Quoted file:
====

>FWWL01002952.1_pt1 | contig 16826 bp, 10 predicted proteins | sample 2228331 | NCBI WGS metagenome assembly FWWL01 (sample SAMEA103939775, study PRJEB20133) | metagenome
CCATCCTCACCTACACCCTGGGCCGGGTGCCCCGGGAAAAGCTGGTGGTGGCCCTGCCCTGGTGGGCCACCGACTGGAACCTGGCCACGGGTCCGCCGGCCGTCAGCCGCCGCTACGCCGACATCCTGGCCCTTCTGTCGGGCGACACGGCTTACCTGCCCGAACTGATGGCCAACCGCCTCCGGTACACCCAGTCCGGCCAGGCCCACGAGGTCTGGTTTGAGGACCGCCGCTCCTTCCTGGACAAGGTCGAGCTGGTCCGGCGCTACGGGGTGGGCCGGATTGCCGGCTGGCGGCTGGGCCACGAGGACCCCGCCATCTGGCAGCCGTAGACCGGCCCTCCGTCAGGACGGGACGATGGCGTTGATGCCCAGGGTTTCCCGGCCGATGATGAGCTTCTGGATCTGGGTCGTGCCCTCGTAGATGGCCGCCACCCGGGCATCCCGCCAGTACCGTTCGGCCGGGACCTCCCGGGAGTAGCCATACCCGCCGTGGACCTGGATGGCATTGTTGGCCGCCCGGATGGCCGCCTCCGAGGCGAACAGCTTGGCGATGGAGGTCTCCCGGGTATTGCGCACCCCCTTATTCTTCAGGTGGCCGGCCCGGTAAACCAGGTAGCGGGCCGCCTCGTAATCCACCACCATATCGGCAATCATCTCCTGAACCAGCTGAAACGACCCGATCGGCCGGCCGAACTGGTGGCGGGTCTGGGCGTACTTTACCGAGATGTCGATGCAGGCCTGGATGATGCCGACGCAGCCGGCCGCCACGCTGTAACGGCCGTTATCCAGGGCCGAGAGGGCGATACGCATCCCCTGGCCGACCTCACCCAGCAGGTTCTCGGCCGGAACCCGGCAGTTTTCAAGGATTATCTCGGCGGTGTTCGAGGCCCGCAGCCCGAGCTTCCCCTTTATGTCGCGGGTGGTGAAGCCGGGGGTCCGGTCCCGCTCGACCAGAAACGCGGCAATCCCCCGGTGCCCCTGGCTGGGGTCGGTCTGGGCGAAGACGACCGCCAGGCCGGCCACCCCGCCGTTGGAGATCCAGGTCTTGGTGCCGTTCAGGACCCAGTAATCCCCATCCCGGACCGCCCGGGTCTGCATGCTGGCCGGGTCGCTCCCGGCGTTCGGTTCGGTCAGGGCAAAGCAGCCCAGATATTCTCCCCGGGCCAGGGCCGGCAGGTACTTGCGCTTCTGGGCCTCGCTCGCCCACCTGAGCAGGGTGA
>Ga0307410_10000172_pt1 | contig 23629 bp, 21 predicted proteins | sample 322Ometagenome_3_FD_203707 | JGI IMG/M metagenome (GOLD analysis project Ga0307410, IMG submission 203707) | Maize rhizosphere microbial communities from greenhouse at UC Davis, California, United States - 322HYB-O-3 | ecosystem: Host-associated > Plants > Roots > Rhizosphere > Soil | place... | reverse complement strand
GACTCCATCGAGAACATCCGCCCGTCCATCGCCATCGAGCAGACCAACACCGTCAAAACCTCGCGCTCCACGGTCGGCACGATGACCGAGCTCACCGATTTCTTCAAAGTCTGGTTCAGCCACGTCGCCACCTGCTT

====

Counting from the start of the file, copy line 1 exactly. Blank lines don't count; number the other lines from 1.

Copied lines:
>FWWL01002952.1_pt1 | contig 16826 bp, 10 predicted proteins | sample 2228331 | NCBI WGS metagenome assembly FWWL01 (sample SAMEA103939775, study PRJEB20133) | metagenome